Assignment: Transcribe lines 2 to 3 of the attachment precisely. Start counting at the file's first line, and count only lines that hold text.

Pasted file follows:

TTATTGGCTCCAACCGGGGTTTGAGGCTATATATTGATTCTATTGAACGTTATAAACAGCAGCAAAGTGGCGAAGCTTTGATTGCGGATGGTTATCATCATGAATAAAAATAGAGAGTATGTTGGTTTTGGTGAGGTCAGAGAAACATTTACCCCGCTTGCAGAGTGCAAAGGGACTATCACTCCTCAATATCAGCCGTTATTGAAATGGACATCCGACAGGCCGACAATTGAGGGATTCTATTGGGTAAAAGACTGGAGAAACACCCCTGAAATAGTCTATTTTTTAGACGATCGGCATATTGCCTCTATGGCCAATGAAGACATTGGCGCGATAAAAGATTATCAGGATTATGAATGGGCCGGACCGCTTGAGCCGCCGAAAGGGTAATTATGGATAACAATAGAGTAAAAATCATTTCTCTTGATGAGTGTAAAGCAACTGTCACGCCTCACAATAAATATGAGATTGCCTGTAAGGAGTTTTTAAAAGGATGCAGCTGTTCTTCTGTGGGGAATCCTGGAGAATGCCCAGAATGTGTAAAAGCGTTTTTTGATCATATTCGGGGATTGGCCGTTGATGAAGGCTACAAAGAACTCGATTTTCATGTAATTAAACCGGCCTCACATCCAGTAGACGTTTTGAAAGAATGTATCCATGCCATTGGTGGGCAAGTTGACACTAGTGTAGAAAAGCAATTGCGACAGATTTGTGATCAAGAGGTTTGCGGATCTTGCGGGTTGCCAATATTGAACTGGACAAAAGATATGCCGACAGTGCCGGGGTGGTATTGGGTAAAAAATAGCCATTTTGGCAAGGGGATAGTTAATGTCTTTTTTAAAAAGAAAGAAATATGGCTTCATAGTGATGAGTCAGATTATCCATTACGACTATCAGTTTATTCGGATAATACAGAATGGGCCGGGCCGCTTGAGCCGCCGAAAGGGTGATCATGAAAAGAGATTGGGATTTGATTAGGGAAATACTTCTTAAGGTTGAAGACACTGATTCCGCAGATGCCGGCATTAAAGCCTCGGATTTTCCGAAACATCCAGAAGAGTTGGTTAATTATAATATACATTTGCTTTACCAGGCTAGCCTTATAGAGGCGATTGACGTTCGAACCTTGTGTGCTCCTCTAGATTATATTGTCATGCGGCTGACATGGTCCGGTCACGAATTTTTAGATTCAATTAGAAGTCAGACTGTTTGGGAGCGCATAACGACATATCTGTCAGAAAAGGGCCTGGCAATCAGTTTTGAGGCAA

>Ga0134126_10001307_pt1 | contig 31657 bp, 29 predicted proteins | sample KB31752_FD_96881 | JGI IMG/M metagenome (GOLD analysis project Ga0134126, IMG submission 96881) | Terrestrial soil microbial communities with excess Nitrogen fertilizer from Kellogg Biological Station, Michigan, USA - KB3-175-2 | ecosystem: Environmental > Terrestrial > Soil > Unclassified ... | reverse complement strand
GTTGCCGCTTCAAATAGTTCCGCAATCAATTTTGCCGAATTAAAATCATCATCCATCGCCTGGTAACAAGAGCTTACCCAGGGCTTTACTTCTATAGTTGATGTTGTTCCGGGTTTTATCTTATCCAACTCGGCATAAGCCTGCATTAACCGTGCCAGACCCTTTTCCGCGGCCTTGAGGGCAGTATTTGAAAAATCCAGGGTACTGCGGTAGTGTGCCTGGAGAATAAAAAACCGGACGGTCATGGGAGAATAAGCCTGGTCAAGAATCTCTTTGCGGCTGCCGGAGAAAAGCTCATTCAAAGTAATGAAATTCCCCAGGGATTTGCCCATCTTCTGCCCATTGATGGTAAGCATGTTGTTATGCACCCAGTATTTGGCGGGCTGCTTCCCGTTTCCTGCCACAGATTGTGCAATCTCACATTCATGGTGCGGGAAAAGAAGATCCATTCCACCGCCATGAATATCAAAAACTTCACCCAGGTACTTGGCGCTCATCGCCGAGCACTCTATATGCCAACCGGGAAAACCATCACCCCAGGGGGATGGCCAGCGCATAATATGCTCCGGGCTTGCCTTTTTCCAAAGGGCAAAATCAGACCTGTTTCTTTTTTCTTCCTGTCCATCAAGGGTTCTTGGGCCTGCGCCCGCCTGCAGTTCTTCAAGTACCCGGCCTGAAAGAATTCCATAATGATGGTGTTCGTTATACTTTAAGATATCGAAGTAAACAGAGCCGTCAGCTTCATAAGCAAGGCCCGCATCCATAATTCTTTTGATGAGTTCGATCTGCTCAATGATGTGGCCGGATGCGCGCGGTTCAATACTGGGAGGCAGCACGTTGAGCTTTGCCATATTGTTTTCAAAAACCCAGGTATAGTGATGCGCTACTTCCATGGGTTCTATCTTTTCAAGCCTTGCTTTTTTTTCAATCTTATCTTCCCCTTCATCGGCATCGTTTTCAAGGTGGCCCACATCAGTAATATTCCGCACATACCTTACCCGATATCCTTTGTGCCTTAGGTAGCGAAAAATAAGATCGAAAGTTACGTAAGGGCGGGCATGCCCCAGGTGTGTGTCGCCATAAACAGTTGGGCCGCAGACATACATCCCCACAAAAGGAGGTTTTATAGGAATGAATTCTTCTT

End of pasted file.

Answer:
>Ga0134126_10001307_pt1 | contig 31657 bp, 29 predicted proteins | sample KB31752_FD_96881 | JGI IMG/M metagenome (GOLD analysis project Ga0134126, IMG submission 96881) | Terrestrial soil microbial communities with excess Nitrogen fertilizer from Kellogg Biological Station, Michigan, USA - KB3-175-2 | ecosystem: Environmental > Terrestrial > Soil > Unclassified ... | reverse complement strand
GTTGCCGCTTCAAATAGTTCCGCAATCAATTTTGCCGAATTAAAATCATCATCCATCGCCTGGTAACAAGAGCTTACCCAGGGCTTTACTTCTATAGTTGATGTTGTTCCGGGTTTTATCTTATCCAACTCGGCATAAGCCTGCATTAACCGTGCCAGACCCTTTTCCGCGGCCTTGAGGGCAGTATTTGAAAAATCCAGGGTACTGCGGTAGTGTGCCTGGAGAATAAAAAACCGGACGGTCATGGGAGAATAAGCCTGGTCAAGAATCTCTTTGCGGCTGCCGGAGAAAAGCTCATTCAAAGTAATGAAATTCCCCAGGGATTTGCCCATCTTCTGCCCATTGATGGTAAGCATGTTGTTATGCACCCAGTATTTGGCGGGCTGCTTCCCGTTTCCTGCCACAGATTGTGCAATCTCACATTCATGGTGCGGGAAAAGAAGATCCATTCCACCGCCATGAATATCAAAAACTTCACCCAGGTACTTGGCGCTCATCGCCGAGCACTCTATATGCCAACCGGGAAAACCATCACCCCAGGGGGATGGCCAGCGCATAATATGCTCCGGGCTTGCCTTTTTCCAAAGGGCAAAATCAGACCTGTTTCTTTTTTCTTCCTGTCCATCAAGGGTTCTTGGGCCTGCGCCCGCCTGCAGTTCTTCAAGTACCCGGCCTGAAAGAATTCCATAATGATGGTGTTCGTTATACTTTAAGATATCGAAGTAAACAGAGCCGTCAGCTTCATAAGCAAGGCCCGCATCCATAATTCTTTTGATGAGTTCGATCTGCTCAATGATGTGGCCGGATGCGCGCGGTTCAATACTGGGAGGCAGCACGTTGAGCTTTGCCATATTGTTTTCAAAAACCCAGGTATAGTGATGCGCTACTTCCATGGGTTCTATCTTTTCAAGCCTTGCTTTTTTTTCAATCTTATCTTCCCCTTCATCGGCATCGTTTTCAAGGTGGCCCACATCAGTAATATTCCGCACATACCTTACCCGATATCCTTTGTGCCTTAGGTAGCGAAAAATAAGATCGAAAGTTACGTAAGGGCGGGCATGCCCCAGGTGTGTGTCGCCATAAACAGTTGGGCCGCAGACATACATCCCCACAAAAGGAGGTTTTATAGGAATGAATTCTTCTT